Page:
Coronacrisis puts energy transition in vulnerable neighborhoods higher on the list of priorities

December 1 2020

Disasters often herald the beginning of a transition. This is because the impact of such a disaster now becomes visible and there is a huge desire to not go through such a terrible experience again. Consequently, structural changes can be implemented faster. Given the mortality rate and the economic impact, COVID-19 also be considered a disaster. “Whether this will also be the starting signal of a transition is still unclear. But if it is, this will be beneficial for several reasons,” says prof. dr. ir. Anke van Hal, Professor of Sustainable Building at Nyenrode Business University, in her essay ‘Omdat veel belangen samenvallen’ (Because many interests coincide).

“Measures that need to be taken in neighborhoods, such as keeping your distance, sheltering and not traveling outside your own area, are similar to the measures that are called for in the context of the climate crisis,” according to Van Hal. “Whether you take measures to be in a better position to withstand a pandemic or to reduce the climate problem, the knife cuts both ways. The energy transition may therefore take flight because of COVID-19. However, this requires long-term vision, aimed at realizing that this pandemic could last longer than expected or that a new pandemic could hit us in the future. The benefits of such a long-term vision can be immense, especially in vulnerable neighborhoods. A comparison with the 1953 North Sea flood illustrates this insight and can provide concrete recommendations.”

Flood vs. Coronacrisis

Various transition theories emphasize that the first phase of a development in which something new, such as a new way of working, a new policy or a system change, eventually becomes commonplace, often starts with a crisis or a disaster. The 1953 North Sea flood is an example. “When we compare the consequences of the 1953 flood and those of the Coronavirus now, we can see that the consequences of the current pandemic can be huge, but also positive, especially at the local level,” according to Anke van Hal. “We must learn lessons from the past, and not assume a rapid vaccination, but also think of scenarios in which there is no effective containment strategy or of the option that another virus will come. The response to the North Sea flood comprised of both a long-term and a short-term vision. For the time being, the short-term vision seems to dominate the Coronacrisis response. Virtually all the measures taken (partial lockdowns, limiting the number of contacts, financial support packages for companies) are intended to bridge the period until everyone is vaccinated. As yet, the government is not communicating a long-term vision.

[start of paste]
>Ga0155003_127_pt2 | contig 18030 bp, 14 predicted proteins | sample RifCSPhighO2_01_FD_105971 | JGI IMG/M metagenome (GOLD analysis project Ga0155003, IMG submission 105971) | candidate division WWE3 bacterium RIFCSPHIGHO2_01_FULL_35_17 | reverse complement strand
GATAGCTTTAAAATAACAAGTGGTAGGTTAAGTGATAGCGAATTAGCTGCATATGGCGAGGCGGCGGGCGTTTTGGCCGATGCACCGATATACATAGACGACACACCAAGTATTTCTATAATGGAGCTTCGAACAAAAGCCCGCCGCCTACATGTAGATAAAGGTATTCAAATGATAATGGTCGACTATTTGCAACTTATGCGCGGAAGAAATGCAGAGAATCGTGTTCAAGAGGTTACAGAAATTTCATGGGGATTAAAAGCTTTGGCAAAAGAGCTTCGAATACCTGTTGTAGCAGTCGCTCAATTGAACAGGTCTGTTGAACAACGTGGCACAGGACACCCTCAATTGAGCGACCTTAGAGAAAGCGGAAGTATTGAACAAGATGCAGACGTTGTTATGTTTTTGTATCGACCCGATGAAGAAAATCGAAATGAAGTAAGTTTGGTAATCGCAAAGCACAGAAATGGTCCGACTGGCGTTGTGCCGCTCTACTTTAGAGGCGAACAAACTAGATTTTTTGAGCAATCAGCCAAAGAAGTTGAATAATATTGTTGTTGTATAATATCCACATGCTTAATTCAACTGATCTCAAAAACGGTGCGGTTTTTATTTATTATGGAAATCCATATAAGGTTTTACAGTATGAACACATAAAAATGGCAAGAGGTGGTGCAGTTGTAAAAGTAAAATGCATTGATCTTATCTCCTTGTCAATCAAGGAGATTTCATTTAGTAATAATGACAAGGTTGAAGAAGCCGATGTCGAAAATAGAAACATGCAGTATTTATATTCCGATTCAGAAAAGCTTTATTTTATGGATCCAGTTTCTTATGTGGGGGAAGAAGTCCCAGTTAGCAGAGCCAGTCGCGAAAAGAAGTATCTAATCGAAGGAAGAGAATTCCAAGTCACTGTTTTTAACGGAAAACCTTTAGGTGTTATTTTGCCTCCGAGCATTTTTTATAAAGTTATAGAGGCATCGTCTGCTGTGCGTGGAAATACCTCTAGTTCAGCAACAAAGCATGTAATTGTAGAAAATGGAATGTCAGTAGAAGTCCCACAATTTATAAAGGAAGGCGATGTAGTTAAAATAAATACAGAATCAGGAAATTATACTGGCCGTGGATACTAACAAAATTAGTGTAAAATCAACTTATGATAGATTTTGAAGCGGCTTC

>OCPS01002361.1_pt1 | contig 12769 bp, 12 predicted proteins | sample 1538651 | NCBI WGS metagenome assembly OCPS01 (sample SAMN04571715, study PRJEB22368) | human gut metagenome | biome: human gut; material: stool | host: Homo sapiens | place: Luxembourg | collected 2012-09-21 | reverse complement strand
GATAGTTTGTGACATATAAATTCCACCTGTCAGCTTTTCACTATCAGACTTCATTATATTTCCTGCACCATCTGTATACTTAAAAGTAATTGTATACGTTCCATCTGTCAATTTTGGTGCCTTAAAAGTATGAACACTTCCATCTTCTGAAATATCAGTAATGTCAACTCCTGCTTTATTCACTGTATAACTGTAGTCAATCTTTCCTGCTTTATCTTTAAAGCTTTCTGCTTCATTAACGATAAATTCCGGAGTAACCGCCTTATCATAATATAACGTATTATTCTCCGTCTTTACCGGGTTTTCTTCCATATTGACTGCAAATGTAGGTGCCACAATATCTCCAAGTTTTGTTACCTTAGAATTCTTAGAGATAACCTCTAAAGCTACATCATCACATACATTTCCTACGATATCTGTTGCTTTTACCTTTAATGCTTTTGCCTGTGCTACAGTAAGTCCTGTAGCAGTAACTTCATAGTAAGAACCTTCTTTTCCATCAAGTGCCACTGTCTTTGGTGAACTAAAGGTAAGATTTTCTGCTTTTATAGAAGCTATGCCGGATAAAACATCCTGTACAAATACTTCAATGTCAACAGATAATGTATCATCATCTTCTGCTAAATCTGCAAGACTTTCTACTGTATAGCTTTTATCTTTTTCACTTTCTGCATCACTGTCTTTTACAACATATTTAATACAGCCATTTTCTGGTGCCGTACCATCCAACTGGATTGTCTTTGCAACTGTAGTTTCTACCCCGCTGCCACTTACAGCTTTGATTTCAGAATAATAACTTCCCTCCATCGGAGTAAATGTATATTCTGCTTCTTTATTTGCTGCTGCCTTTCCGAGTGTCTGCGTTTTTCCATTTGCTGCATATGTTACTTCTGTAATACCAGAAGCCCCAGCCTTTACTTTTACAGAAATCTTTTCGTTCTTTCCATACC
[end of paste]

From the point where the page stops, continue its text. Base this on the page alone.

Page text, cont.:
Urgency in vulnerable neighborhoods

A long-term vision regarding pandemics would result in measures that are also desirable for many other reasons. Especially in vulnerable neighborhoods. “If governments, housing corporations and other civic organizations look carefully at the interests that have changed as a result of the pandemic, they will almost certainly come to the conclusion that it is precisely in those vulnerable neighborhoods, where people with low quality houses have little space indoors and often no outdoor space, that there is an urgency to work on improving the indoor climate and the living environment,” says van Hal. The first can be done by refurbishing housing so they have good ventilation and good insulation. If there are plans for a heating grid in these neighborhoods, the obvious solution is to speed up these plans, because the layout of the outdoor space can also be changed at the same time. Especially in those neighborhoods there is a great need for a green living environment that offers opportunities for relaxation and recreation. Adding more green areas also creates more opportunities for social distancing.  Bringing back or improving places where people can meet up and creating jobs must also be given high priority. Not only from a social point of view, but it also creates opportunities to involve residents in activities regarding the energy transition.

Long-term vision

The highest priority is the development of a clear, long-term vision, communicated by the central government, based on both the possibility of a new virus in the future and that an effective vaccination for the current virus might take a while longer. One of the ways in which the central government can show good leadership is by also taking a good look at how interests have changed as a result of the pandemic and, on that basis, make new choices with regard to innovation and investments. Vulnerable neighborhoods therefore not only have to suffer the negative consequences of this pandemic but can also share in and profit from the positive consequences. For instance, the province of Zeeland eventually came out of the flood disaster a lot better in many ways.

The essay ‘Omdat belangen samenvallen’, written by Anke van Hal in collaboration with Matthijs Uyterlinde and various other parties involved, discusses the potential impact of the Coronacrisis on the experimental program ‘Verduurzaming van Kwetsbare Wijken’ (Making Vulnerable Neighborhoods Sustainable). The program is aimed at districts and neighborhoods where a relatively high percentage of residents require benefits or extra social support, where public spaces are often in a poor state of repair, where many homes need maintenance and where livability and safety are under pressure.

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